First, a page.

When using AFFF foams, application technique is not as critical as with Proteins or Fluoroproteins. AFFF foam can also be used successfully with the sub-surface injection method. NOTE: The sub-surface method of discharging foam into a storage tank can only be used with tanks that contain standard hydrocarbon fuels, NOT polar solvent/alcohol type fuels.
The recommended application rate for AFFF 3%-6% generated foam solution on a hydrocarbon spill fire with low water solubility is .10 GPM/Sq. Ft. Remember the protein and the fluoroprotein foam solutions require an application rate of .16 GPM/Sq. Ft.
AFFF is suitable for use in a premix state and is suitable for use with dry chemical extinguishing agents. (In major tank farm fires it is common to use dry chemical and foam simultaneously for extinguishment.)
AR-AFFF concentrates are very viscous. Initial impression of this type of foam concentrate my lead one to believe that the concentrate has "gelled" and somehow gone bad. However, a thick, gel-like appearance is normal. This appearance is caused by the presence of polymers, which are the main components required for polar solvent applications. Modern AR-AFFF concentrates are designed to work through proportioning equipment such as in-line eductors, bladder tanks, and balanced pressure pump systems.
AR-AFFF 3%/6% type of concentrate is designed to be used at the 3% application rate when used on a standard hydrocarbon fuel fire and 6% when used on a polar solvent/alcohol fuel. Current 3% AR-AFFF type concentrate is designed for 3% application on either type group, i.e. 3% on hydrocarbons and 3% on polar solvent fuels.
When AR-AFFF is used at the correct proportioning rate on hydrocarbon fuel, fire fighting performance and application rate are the same as for standard AFFF agents. An "invisible" film is formed, the speed of covering a fuel spill with the foam blanket is similar and the application technique using either air-aspirating or non air-aspirating nozzles can be used. When used on an alcohol fire, an air-aspirating nozzle will give a better performance over the non air-aspirating nozzle. The increased expanded foam mass generated by the air-aspirating nozzle will give a more gentle application onto the surface of the alcohol liquid fire than will the non-aspirating nozzle. The intensity of the fire, distance the foam must be thrown, and the application rate also play an important part in determining the type of nozzle and method of extinguishment. The application technique and performance factors are the same for both the 3% and the 3%-6% types of AR-AFFF concentrates.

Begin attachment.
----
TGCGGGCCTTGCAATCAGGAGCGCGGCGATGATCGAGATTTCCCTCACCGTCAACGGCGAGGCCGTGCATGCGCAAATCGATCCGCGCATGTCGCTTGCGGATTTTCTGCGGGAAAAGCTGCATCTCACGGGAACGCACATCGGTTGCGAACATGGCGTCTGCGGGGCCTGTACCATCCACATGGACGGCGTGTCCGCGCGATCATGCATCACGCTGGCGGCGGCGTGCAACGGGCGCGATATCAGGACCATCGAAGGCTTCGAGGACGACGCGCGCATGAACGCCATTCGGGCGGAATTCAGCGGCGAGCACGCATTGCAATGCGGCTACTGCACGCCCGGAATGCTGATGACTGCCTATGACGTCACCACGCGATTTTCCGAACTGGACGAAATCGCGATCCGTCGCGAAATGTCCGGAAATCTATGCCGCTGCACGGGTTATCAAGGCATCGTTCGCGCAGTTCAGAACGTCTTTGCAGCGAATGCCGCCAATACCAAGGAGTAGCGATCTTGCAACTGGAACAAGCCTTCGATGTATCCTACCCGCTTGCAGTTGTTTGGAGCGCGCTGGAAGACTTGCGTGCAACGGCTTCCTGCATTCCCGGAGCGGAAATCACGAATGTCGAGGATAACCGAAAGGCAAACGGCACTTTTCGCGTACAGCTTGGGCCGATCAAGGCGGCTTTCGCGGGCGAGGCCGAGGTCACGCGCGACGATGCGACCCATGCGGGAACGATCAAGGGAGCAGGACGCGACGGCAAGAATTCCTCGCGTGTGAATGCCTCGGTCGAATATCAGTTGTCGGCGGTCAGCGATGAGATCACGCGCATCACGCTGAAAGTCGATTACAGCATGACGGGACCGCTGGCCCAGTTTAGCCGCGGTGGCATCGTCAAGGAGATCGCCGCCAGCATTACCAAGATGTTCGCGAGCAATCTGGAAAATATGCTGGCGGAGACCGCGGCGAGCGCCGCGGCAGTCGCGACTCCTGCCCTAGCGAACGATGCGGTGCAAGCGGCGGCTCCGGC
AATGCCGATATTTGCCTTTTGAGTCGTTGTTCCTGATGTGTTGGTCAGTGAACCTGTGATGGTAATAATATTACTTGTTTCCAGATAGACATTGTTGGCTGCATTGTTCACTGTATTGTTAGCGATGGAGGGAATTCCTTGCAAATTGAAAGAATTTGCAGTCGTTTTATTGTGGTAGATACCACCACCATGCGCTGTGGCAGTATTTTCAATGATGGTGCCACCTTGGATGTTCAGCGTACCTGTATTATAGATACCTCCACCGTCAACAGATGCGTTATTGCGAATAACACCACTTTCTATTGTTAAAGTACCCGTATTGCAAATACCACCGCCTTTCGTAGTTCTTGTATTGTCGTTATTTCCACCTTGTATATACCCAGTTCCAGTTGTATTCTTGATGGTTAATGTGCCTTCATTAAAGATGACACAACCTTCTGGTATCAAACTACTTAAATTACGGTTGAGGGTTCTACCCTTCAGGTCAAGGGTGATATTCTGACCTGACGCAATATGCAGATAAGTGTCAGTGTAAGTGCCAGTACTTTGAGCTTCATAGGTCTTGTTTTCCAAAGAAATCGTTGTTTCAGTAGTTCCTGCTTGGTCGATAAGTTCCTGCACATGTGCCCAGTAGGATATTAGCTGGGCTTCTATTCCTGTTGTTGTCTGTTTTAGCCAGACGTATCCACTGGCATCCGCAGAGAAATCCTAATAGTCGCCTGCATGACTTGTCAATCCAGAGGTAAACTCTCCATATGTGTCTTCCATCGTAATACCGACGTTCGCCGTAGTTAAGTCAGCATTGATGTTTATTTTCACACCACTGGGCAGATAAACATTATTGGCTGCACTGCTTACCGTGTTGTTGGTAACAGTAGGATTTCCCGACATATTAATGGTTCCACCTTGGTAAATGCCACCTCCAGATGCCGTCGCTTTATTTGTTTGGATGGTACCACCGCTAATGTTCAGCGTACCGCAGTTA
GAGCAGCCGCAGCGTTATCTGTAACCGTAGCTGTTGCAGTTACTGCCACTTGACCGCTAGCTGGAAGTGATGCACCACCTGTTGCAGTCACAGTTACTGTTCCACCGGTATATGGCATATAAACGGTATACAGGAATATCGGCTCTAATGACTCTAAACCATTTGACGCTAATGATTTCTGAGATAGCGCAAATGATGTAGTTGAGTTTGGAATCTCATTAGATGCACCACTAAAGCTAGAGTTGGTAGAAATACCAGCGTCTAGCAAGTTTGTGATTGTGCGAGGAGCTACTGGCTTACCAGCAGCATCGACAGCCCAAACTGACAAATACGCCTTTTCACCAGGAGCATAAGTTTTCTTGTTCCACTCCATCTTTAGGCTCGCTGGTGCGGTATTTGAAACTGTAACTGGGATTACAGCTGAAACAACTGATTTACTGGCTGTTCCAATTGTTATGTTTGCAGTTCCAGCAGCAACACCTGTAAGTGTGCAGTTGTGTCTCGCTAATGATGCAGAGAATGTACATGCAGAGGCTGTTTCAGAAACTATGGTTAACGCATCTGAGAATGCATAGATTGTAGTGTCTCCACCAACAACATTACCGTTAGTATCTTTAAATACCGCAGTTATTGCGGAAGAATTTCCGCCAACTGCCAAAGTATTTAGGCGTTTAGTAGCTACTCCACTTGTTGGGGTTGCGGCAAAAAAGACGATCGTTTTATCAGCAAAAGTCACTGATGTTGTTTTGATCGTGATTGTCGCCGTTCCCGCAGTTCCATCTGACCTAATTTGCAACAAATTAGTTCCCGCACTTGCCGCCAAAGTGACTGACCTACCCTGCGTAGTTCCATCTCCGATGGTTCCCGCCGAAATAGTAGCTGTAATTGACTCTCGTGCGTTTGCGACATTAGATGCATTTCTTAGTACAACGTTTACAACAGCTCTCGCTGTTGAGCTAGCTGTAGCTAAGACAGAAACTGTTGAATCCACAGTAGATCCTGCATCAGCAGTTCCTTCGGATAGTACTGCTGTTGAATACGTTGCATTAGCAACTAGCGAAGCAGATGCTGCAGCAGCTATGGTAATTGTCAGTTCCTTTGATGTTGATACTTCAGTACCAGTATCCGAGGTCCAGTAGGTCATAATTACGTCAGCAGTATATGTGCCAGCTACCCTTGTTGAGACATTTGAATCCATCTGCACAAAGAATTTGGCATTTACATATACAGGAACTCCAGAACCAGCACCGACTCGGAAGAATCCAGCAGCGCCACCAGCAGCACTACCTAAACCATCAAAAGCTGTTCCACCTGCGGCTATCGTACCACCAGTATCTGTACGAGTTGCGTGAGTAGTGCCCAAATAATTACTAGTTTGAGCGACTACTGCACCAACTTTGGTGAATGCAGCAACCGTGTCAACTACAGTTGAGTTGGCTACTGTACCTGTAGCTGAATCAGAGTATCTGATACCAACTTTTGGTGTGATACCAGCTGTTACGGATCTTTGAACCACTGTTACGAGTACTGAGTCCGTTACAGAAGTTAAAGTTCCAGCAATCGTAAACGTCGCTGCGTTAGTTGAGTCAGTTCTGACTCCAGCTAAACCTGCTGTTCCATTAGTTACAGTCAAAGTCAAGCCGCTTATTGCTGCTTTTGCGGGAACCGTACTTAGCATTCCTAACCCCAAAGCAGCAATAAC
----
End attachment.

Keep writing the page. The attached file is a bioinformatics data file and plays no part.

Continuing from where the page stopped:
Synthetic/Detergent (High Expansion) Foam Concentrate
In areas such as a basement, mine shaft or a ship's hold where volume fire control is required, a high expansion foam generator can be used to fill an entire room with large amounts of very light expanded foam bubbles. Depending on the generator being used, high expansion ratios of 400 to 1 up to 1,000 to 1 can be achieved.
Fire control and extinction is achieved by rapid smothering and cooling. Fires involving solid material as well as flammable liquids can be controlled and extinguished using high expansion foam. It also has a special value for dealing with spillages of liquefied natural gas (LNG). A deep layer of 500 to 1 expanded foam will provide a thermal insulation barrier around the LNG spill, which reduces the heat intake, and therefore the rate of evaporation is decreased. Because of the high expansion ratios being achieved, there is very little water used; even with large discharges of the high expansion foam. High expansion foam has little water content within the bubble wall making it very light and not suitable for outdoor use. Medium expansion foam normally has an expansion of around 50-60 to 1. This foam is denser and can be used outdoors but is still affected by weather conditions.
Class "A" Foam Concentrate
Fluoroprotein Foam Concentrate
It makes the fluoroprotein foam more resistant to fuel contamination/pickup and makes the foam blanket more mobile when discharged onto the flammable liquid. Because the fluoroprotein foam is more resistant to fuel contamination, it allows the discharging foam to be applied directly to the fuel surface and the foam blanket will not become as saturated by fuel vapor. This type of foam can be used with a high back pressure foam maker by utilizing the sub-surface method of forcing expanded foam into the base of a cone roof storage tank containing a hydrocarbon fuel. The expanded foam enters the base of the storage tank then floats up through the flammable liquid to the surface where it covers the surface with a foam blanket. Fluoroprotein foam is sometimes used in the hydrocarbon processing industry for storage tank fire fighting. It is necessary to use with air-aspirating discharge devices. The recommended foam solution application rate on hydrocarbon spills is .16 gpm/sq.ft.
Film Forming Fluoro-Protein (FFFP)
Protein Foam Concentrate
The application rate for Protein foam solution on a hydrocarbon spill fire having low water solubility is .16 gpm/sq.ft. Protein foam, because of its stability, is relatively slow moving when used to cover the surface of a flammable liquid.